New study outlines prospects for electric vehicle market growth in the U.S.

Jul 28, 2011

The Obama administration has set a goal of getting one million electric cars on the road by 2015 to reduce air pollution and dependence on fossil fuels. These vehicles are becoming available, but will Americans buy them? The answer, according to a new study by researchers at Harvard Kennedy School, is yes – but only if the electric vehicles are competitive with conventional cars on cost, range and fueling convenience.

The report from researchers in the school’s Belfer Center for Science and International Affairs compares the lifetime operating costs of electric cars versus plug-in hybrids and gasoline-powered cars over a range of potential scenarios during the next two decades.

The study, “Will Transform the U.S. Vehicle Market,” authored by Henry Lee and Grant Lovellette, finds that at current purchasing and operating costs, plug-in hybrid cars are $5,377 more expensive than gasoline-powered cars, while battery-only vehicles cost $4,819 more over the life of the car. However, the researchers project that as costs shift over the next 10 to 20 years through cheaper batteries and more expensive gasoline, the lifetime costs of battery-powered cars will likely be cheaper than gas-powered cars – from $1,155 to $7,181 less in different scenarios. The study finds that plug-in hybrids stay more expensive than purely battery-powered cars in every scenario.

The researchers note that if consumers are to buy the millions of battery-powered cars required to cut emissions and gasoline consumption significantly, the cost of gasoline will need to rise above $4.50 a gallon, and battery technology will need to improve to increase range and reduce cost. The study says the private sector will likely be willing to make the investments needed to build an adequate charging infrastructure, reducing the need for government investments.

Henry Lee, faculty co-chair of the Energy Technology Innovation Policy research group and a co-author of the report, said. “The industry will need improvements in battery technology and reductions in battery for electric vehicles to meet their potential. Such improvements will require continued government support of battery research and development and higher gasoline prices either through government action in the form of taxes or a cap and trade program or through the market.”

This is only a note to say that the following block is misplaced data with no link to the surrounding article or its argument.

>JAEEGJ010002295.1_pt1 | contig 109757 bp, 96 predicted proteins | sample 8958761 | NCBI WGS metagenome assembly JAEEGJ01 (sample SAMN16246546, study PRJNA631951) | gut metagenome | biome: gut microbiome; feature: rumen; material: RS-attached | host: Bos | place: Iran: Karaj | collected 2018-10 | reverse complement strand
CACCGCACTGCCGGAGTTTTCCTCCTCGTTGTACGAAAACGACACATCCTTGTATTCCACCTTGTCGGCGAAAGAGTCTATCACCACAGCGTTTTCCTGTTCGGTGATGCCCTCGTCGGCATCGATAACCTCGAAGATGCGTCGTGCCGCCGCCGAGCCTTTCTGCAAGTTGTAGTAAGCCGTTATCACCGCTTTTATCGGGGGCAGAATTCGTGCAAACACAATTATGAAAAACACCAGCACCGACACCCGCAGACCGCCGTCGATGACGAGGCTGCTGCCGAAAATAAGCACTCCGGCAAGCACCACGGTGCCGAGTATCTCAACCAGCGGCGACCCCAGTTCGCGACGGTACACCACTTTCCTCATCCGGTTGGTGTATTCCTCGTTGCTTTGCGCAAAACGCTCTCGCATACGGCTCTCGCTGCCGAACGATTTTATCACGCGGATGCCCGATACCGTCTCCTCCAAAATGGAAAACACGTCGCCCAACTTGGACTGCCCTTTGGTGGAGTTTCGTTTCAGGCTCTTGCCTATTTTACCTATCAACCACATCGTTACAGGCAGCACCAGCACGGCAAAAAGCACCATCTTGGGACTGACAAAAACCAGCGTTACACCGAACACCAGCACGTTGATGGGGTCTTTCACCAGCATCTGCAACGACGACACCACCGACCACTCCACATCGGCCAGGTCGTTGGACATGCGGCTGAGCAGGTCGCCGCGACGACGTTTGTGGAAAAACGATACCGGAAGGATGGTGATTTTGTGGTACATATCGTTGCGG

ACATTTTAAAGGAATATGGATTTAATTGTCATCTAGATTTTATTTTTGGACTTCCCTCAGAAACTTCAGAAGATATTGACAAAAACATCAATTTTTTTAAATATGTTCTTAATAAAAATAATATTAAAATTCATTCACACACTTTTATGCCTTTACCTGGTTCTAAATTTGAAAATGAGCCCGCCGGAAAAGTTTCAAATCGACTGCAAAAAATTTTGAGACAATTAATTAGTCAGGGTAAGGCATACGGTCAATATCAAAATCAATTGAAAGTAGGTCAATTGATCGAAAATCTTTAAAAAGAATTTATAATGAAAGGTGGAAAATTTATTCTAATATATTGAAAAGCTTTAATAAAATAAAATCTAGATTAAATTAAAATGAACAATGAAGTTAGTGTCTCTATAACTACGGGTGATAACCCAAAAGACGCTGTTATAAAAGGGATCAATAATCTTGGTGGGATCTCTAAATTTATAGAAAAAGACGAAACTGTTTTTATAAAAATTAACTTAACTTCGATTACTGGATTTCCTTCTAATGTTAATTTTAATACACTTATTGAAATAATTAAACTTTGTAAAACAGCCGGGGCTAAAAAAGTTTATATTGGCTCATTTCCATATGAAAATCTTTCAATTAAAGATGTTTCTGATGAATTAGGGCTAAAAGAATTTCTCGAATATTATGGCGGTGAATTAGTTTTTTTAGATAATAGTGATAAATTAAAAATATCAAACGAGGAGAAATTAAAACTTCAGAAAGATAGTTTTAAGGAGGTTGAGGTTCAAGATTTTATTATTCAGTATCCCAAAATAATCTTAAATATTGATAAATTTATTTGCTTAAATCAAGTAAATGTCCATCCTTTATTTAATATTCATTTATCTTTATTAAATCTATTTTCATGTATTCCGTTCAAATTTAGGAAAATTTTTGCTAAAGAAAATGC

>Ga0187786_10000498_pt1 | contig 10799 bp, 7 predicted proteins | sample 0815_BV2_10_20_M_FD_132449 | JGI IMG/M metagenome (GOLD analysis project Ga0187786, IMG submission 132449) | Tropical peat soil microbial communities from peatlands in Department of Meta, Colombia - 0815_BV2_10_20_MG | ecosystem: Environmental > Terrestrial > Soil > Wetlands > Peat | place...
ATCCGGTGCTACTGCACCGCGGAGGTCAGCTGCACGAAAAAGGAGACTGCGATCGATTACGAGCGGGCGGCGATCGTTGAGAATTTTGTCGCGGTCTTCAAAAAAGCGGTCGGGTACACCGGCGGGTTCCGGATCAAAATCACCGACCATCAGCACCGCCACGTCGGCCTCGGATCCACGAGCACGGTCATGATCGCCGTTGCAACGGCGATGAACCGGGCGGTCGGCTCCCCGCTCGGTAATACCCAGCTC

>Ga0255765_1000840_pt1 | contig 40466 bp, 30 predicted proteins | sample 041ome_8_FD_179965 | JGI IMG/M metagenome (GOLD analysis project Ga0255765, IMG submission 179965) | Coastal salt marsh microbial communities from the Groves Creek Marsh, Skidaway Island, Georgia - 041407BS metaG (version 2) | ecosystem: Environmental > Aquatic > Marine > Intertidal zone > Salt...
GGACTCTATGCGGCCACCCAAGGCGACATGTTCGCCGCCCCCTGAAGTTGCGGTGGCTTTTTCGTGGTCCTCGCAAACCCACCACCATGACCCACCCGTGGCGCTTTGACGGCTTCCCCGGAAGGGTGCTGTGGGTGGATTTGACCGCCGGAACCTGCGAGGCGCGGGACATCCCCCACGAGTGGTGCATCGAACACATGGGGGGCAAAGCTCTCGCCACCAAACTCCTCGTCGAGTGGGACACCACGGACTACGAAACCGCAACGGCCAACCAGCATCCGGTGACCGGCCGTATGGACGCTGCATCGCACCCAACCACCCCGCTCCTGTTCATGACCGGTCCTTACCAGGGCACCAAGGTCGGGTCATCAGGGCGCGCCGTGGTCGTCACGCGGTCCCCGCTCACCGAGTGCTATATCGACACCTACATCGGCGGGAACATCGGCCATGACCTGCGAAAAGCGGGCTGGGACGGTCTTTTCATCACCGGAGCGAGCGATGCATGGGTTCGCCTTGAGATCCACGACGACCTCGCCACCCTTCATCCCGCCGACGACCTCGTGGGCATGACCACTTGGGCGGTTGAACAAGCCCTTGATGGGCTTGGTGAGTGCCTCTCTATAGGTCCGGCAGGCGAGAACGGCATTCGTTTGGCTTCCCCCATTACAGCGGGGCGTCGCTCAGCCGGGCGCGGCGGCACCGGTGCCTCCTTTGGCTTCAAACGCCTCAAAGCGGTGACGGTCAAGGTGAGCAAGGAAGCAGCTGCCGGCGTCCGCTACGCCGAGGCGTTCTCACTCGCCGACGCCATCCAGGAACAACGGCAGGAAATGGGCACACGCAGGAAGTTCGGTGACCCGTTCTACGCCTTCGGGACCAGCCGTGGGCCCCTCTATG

Explore further: Old timey car to replace NYC horse carriages shown

More information: Lee, Henry and Grant Lovellette, "Will Electric Cars Transform the U.S. Vehicle Market." Discussion Paper 2011-08, Cambridge, Mass.: Belfer Center for Science and International Affairs, July 2011

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not rated yet Jul 28, 2011
So far only BMW seems to understand how to build a hybrid correctly. The ICE in all existing hybrids are far larger than necessary; by a factor of 3-4 times. That's because the manufacturers insist that the ICE support vehicle acceleration, not just the requirements for cruising. The Volt could operate with a 20 hp engine, the Prius, less than 15. In both cases, this would boost mileage by 50% or even double it if a small diesel was used.

Current hybrids aren't much better than diesel power for mileage and much more expensive.
not rated yet Jul 29, 2011
David, as a Volt owner I say that a 20hp engine would likely have stranded me on my trip to San Diego (from Santa Clara) several weeks ago. The ability to drive on mountain roads at a reasonable speed when running in extended range mode is critical.
not rated yet Jul 29, 2011
The current limitations of BEV makes them impractical replacements as primary modes of personal transportation. However, for households that have two or more vehicles, a BEV would be an ideal replacement for one of them. You could use it for short range trips in your neighborhood, while relying on ICE or hybrids for long range or unpredictable road trips.

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